The first item up is admittedly one of the easiest to make. And although it won't necessarily be used in any of the first protocols F.Lab is looking at to do its pilot DNA barcoding project with, it might come in handy in the future, and the opportunity to build one was hard to resist.
That opportunity came in the form of a month-long series of free workshops organized by Hermes Huang from DSIL (Designing for Social Innovation and Leadership). Hosted at Fab Cafe Bangkok, and funded by the OSHW Project (oshw.honf.org) of the OCSDNet as part of a wider research project, the first workshop in the series had attendees build and walk away with a simple but functional magnetic stirrer built from a computer fan, rare-earth magnets taken from old hard drives, a 10k potentiometer, and a 9V battery.
The tutorial used can be found here on Hackteria.
|The workshop was held at Fab Cafe Bangkok. The parts used can be seen on the right, while on the lower-left, you can see the basal wood platform and the fan beneath, and if you look really close, you can see a spinning metal screwdriver bit.|
I'm hoping that these workshops inspire people to think differently about the way they learn science, and also about recycling electronics, meeting new and different people, and about finding creativity in everything.This series of workshops holds a lot of implications, and hopefully will be replicated and expanded upon by other makerspaces in Bangkok and beyond in the months to follow.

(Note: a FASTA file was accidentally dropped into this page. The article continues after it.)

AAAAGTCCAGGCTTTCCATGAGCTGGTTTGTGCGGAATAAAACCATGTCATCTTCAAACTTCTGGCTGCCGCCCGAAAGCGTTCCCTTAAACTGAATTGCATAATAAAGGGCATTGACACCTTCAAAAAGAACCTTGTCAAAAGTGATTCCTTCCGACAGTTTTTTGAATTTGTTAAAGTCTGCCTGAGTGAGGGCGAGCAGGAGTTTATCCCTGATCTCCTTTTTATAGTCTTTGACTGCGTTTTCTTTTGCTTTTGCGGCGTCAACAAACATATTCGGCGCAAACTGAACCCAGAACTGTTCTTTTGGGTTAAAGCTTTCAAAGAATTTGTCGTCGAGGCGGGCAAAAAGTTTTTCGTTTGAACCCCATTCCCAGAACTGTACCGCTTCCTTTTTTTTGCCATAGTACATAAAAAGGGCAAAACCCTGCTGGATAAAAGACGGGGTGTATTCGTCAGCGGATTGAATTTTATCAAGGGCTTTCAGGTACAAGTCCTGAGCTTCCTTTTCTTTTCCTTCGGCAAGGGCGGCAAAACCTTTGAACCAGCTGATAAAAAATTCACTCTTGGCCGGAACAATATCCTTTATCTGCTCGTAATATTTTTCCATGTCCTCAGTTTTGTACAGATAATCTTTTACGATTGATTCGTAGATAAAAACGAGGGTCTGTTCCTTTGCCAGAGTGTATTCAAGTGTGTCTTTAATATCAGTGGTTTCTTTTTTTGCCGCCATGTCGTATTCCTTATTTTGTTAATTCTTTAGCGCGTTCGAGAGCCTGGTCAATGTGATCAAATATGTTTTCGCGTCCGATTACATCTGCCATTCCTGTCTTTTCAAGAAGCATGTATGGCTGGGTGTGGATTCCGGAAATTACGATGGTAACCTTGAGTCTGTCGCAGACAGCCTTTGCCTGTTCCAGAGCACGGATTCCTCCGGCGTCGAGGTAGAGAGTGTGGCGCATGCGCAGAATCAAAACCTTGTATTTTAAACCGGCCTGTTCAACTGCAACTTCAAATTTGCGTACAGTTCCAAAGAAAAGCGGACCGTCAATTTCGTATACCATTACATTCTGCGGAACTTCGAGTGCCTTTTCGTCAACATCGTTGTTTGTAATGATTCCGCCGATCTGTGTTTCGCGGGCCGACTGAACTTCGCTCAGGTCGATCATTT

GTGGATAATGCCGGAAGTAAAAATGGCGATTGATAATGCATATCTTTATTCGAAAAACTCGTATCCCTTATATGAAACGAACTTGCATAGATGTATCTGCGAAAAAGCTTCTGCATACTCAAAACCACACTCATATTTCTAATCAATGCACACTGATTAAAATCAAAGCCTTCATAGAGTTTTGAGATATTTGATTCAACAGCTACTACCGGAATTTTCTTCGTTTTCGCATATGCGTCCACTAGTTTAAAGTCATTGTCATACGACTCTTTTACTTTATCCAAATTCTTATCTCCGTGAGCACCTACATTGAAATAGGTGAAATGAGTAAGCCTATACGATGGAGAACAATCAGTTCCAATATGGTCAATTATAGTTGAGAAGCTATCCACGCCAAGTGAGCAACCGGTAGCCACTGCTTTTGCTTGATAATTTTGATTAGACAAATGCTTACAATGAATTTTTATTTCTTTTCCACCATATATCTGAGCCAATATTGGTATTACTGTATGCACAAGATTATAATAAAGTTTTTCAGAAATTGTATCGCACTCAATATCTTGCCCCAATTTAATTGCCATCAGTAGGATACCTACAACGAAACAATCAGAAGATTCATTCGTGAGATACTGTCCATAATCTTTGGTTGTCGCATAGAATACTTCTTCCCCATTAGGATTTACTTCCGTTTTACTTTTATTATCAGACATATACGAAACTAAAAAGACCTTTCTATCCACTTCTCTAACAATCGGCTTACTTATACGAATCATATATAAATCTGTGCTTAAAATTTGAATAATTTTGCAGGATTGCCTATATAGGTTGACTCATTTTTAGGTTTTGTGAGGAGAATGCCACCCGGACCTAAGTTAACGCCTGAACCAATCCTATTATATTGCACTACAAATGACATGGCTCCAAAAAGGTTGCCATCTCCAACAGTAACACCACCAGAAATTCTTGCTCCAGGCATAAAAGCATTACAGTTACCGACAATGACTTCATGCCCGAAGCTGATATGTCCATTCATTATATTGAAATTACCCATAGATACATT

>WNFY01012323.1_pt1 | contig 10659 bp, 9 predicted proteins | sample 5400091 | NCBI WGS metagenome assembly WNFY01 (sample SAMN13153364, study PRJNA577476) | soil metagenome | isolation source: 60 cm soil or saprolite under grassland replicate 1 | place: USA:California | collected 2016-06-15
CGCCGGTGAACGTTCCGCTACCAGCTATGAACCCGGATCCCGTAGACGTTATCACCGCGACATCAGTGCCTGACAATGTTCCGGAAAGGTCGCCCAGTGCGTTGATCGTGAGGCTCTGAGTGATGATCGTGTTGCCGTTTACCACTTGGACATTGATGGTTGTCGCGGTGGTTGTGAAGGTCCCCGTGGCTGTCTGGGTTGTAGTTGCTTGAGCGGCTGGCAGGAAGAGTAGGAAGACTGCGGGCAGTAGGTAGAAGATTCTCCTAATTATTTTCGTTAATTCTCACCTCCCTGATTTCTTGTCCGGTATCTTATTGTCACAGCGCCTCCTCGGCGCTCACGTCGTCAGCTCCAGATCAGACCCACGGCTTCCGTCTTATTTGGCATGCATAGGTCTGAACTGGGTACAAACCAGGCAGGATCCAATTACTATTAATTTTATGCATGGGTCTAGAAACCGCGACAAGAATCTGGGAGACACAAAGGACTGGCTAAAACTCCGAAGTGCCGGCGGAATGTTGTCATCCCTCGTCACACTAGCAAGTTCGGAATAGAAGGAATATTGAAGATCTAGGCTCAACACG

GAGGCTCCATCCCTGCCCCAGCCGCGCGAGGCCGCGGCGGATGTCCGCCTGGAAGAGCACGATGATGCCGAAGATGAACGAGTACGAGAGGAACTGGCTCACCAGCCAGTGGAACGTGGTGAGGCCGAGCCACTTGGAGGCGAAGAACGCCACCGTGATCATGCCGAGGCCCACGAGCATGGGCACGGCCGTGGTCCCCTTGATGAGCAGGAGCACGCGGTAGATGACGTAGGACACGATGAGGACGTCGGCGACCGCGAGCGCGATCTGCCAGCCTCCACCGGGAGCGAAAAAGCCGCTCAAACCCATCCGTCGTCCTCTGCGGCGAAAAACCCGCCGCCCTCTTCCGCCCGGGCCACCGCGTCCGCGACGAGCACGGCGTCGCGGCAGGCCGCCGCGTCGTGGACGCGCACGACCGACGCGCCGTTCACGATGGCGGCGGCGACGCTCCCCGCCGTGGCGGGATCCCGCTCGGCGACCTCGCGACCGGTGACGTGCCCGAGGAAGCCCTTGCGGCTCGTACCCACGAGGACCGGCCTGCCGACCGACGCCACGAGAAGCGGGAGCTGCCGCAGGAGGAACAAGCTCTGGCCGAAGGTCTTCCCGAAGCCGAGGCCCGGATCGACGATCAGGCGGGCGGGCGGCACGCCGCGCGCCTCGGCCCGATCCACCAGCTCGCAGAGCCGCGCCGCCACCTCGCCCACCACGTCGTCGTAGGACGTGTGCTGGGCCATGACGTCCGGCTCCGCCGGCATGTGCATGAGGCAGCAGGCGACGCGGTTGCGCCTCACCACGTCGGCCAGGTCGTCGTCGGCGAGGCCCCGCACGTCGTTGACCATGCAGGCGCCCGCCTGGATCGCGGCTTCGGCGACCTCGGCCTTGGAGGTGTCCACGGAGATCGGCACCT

One of these stirrers ended up the very next day at Maker Zoo, where the 9V battery was replaced by a 12V DC adapter, the basal wood platform replaced with a custom designed and 3D printed case, and all the twisted wire connections permanently soldered into place. The result is F.Lab's first piece of DIYbio equipment, a magnetic stirrer capable of being used reliably everyday, and also capable of being upgraded further in the future.
The current upgrade uses a section of steel nail that was clipped to about 10mm in length, placed in a tomato sauce jar. Through experiments with various kinds of containers laying around, it is clear that the thinner and flatter the container, the better the results. It is also clear that by pulsing the power, even unstable containers can be used. However, currently, the stirrer still uses a manual potentiometer. In the future, a microcontroller could be programmed to go through several different modes, including half-power, full-power, and pulsed-power.
Ideally, connecting the stirrer to a networked lab would be the final destination for this piece of equipment. Then, you could pick a protocol and have each machine automatically set in sequence to carry it out. LEDs could even indicate which machine to go to next as one works through the lab protocol.
It's Never Been This Easy...
3D printing and a growing number of makerspaces in Bangkok, along with people like Hermes organizing workshops and passing out open source ideas, knowledge, and designs, makes it possible to take a proof-of-concept prototype from a Sunday evening workshop, and turn it into a fully functional piece of lab equipment on Monday.
If you're interested in learning more about the 3D design and printing process that made the subsequent stirrer upgrade possible, check out Maker Zoo (website here) where they regularly hold workshops and publish the 3D designs on Thingiverse for others to freely download and print out on their own.
F.Lab will eventually be putting together other pieces of equipment, and once 2-3 are built and the bugs worked out for each, networking them together will come next. All of it will be documented either by Maker Zoo or F.Lab, or hopefully, both.